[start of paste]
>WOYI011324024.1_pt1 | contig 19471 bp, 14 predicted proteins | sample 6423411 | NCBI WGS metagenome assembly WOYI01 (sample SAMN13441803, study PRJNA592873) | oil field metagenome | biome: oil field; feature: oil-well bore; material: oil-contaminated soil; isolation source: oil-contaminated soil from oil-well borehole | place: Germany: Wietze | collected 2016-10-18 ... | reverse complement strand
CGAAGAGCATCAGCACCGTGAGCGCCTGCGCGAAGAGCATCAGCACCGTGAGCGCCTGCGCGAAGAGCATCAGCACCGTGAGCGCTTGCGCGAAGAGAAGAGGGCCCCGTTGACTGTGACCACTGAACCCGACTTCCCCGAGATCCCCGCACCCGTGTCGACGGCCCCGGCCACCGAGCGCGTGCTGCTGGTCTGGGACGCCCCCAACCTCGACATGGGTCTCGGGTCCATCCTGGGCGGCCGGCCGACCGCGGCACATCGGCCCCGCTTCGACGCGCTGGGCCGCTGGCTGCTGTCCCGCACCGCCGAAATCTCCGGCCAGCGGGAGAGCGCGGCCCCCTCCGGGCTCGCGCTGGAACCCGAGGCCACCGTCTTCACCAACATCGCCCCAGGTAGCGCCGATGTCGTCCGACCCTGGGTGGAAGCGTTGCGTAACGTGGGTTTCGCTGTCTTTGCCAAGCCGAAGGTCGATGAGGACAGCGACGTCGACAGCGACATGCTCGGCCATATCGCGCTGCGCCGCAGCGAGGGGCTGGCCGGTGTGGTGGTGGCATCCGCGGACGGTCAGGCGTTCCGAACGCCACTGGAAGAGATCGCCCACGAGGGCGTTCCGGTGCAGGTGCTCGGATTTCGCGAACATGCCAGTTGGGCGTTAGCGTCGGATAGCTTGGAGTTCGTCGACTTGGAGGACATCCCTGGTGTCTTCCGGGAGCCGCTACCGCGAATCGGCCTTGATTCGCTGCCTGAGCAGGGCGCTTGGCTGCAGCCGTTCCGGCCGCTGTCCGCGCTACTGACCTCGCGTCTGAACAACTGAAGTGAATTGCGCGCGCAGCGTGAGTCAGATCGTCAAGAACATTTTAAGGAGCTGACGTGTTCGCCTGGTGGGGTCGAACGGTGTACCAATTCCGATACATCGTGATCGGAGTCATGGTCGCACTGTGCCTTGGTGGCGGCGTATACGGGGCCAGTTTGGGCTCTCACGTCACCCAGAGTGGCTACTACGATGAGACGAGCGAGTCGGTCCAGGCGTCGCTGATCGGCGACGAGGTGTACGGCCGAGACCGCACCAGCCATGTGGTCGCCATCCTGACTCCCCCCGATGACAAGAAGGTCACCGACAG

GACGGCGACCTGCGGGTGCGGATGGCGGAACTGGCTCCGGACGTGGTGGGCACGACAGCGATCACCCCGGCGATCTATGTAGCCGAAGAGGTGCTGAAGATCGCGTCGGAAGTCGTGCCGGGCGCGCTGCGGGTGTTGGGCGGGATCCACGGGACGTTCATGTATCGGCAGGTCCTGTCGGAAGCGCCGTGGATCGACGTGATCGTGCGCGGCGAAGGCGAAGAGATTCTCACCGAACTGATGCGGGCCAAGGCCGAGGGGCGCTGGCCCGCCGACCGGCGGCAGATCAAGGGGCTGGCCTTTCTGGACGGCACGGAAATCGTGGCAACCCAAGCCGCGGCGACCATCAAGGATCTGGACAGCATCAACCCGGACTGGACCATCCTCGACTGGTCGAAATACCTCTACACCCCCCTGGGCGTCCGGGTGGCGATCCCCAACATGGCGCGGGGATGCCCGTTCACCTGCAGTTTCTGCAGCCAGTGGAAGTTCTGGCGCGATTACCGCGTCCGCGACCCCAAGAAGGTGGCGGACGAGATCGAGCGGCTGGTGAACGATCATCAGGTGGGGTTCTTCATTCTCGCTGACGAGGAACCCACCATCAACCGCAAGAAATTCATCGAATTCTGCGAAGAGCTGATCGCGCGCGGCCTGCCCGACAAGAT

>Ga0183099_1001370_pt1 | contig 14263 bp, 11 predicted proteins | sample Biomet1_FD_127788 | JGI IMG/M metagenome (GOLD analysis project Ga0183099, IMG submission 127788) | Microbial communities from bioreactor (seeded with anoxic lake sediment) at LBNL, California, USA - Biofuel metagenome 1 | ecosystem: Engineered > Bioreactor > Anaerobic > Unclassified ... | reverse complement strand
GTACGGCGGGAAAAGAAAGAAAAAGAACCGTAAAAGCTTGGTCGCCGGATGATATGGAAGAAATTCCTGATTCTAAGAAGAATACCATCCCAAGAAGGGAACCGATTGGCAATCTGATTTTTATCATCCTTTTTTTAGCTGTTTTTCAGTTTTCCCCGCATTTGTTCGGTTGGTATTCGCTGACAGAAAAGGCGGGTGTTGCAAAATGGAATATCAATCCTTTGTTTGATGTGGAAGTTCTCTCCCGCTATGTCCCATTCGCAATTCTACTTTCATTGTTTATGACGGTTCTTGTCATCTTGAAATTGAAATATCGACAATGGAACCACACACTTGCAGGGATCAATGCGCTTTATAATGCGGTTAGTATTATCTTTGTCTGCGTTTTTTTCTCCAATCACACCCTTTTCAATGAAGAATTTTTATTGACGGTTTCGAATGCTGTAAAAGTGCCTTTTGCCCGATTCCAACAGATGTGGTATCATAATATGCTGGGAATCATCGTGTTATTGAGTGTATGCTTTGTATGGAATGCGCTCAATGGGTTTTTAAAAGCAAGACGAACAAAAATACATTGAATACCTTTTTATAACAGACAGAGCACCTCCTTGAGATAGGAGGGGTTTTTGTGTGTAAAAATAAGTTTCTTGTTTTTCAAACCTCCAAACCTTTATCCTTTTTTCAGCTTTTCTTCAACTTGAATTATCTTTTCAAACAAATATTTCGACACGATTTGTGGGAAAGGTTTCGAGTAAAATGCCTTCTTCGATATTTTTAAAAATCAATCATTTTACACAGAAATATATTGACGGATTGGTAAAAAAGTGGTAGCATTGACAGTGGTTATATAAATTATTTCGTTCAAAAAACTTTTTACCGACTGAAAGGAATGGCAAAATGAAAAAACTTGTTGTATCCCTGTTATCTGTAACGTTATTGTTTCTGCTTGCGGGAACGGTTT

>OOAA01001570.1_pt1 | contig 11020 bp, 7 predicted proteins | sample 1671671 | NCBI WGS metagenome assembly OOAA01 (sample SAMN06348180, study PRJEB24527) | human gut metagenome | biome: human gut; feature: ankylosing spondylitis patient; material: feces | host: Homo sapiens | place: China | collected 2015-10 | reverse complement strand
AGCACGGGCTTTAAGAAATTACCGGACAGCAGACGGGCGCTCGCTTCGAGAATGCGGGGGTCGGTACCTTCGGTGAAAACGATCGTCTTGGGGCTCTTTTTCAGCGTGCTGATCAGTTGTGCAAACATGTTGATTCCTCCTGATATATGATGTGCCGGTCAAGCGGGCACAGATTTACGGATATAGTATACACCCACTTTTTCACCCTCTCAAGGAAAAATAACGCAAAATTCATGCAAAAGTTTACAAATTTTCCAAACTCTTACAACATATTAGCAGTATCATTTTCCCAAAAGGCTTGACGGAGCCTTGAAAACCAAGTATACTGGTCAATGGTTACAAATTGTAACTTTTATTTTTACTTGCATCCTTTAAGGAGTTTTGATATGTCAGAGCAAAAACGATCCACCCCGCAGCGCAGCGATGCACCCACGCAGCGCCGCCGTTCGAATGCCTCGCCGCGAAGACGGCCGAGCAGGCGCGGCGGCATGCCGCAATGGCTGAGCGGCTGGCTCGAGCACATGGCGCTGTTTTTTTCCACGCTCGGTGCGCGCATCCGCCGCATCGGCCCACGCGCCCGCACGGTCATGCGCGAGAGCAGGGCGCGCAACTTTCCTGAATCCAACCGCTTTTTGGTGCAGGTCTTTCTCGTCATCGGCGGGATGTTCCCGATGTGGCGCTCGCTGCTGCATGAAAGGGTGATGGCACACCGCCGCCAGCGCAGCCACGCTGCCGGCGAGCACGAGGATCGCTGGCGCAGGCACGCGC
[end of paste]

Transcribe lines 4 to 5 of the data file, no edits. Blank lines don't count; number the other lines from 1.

>Ga0183099_1001370_pt1 | contig 14263 bp, 11 predicted proteins | sample Biomet1_FD_127788 | JGI IMG/M metagenome (GOLD analysis project Ga0183099, IMG submission 127788) | Microbial communities from bioreactor (seeded with anoxic lake sediment) at LBNL, California, USA - Biofuel metagenome 1 | ecosystem: Engineered > Bioreactor > Anaerobic > Unclassified ... | reverse complement strand
GTACGGCGGGAAAAGAAAGAAAAAGAACCGTAAAAGCTTGGTCGCCGGATGATATGGAAGAAATTCCTGATTCTAAGAAGAATACCATCCCAAGAAGGGAACCGATTGGCAATCTGATTTTTATCATCCTTTTTTTAGCTGTTTTTCAGTTTTCCCCGCATTTGTTCGGTTGGTATTCGCTGACAGAAAAGGCGGGTGTTGCAAAATGGAATATCAATCCTTTGTTTGATGTGGAAGTTCTCTCCCGCTATGTCCCATTCGCAATTCTACTTTCATTGTTTATGACGGTTCTTGTCATCTTGAAATTGAAATATCGACAATGGAACCACACACTTGCAGGGATCAATGCGCTTTATAATGCGGTTAGTATTATCTTTGTCTGCGTTTTTTTCTCCAATCACACCCTTTTCAATGAAGAATTTTTATTGACGGTTTCGAATGCTGTAAAAGTGCCTTTTGCCCGATTCCAACAGATGTGGTATCATAATATGCTGGGAATCATCGTGTTATTGAGTGTATGCTTTGTATGGAATGCGCTCAATGGGTTTTTAAAAGCAAGACGAACAAAAATACATTGAATACCTTTTTATAACAGACAGAGCACCTCCTTGAGATAGGAGGGGTTTTTGTGTGTAAAAATAAGTTTCTTGTTTTTCAAACCTCCAAACCTTTATCCTTTTTTCAGCTTTTCTTCAACTTGAATTATCTTTTCAAACAAATATTTCGACACGATTTGTGGGAAAGGTTTCGAGTAAAATGCCTTCTTCGATATTTTTAAAAATCAATCATTTTACACAGAAATATATTGACGGATTGGTAAAAAAGTGGTAGCATTGACAGTGGTTATATAAATTATTTCGTTCAAAAAACTTTTTACCGACTGAAAGGAATGGCAAAATGAAAAAACTTGTTGTATCCCTGTTATCTGTAACGTTATTGTTTCTGCTTGCGGGAACGGTTT